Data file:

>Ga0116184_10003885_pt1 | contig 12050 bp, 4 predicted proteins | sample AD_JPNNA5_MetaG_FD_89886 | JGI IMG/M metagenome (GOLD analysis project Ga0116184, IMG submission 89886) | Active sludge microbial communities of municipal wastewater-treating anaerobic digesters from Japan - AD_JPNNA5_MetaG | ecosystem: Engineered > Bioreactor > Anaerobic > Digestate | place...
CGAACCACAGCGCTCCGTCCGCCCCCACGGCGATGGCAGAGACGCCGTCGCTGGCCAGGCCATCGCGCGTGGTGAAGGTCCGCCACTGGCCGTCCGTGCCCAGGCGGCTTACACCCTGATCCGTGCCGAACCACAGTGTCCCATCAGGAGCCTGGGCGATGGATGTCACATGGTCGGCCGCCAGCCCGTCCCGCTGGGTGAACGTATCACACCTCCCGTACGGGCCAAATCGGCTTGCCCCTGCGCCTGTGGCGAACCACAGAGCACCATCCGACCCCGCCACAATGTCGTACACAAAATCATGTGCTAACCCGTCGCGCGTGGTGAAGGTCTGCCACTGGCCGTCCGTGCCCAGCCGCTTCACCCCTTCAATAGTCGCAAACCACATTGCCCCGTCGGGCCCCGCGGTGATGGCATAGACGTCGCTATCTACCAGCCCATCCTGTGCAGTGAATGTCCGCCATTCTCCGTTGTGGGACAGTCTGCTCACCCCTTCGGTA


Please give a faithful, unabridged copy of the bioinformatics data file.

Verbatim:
>Ga0116184_10003885_pt1 | contig 12050 bp, 4 predicted proteins | sample AD_JPNNA5_MetaG_FD_89886 | JGI IMG/M metagenome (GOLD analysis project Ga0116184, IMG submission 89886) | Active sludge microbial communities of municipal wastewater-treating anaerobic digesters from Japan - AD_JPNNA5_MetaG | ecosystem: Engineered > Bioreactor > Anaerobic > Digestate | place...
CGAACCACAGCGCTCCGTCCGCCCCCACGGCGATGGCAGAGACGCCGTCGCTGGCCAGGCCATCGCGCGTGGTGAAGGTCCGCCACTGGCCGTCCGTGCCCAGGCGGCTTACACCCTGATCCGTGCCGAACCACAGTGTCCCATCAGGAGCCTGGGCGATGGATGTCACATGGTCGGCCGCCAGCCCGTCCCGCTGGGTGAACGTATCACACCTCCCGTACGGGCCAAATCGGCTTGCCCCTGCGCCTGTGGCGAACCACAGAGCACCATCCGACCCCGCCACAATGTCGTACACAAAATCATGTGCTAACCCGTCGCGCGTGGTGAAGGTCTGCCACTGGCCGTCCGTGCCCAGCCGCTTCACCCCTTCAATAGTCGCAAACCACATTGCCCCGTCGGGCCCCGCGGTGATGGCATAGACGTCGCTATCTACCAGCCCATCCTGTGCAGTGAATGTCCGCCATTCTCCGTTGTGGGACAGTCTGCTCACCCCTTCGGTA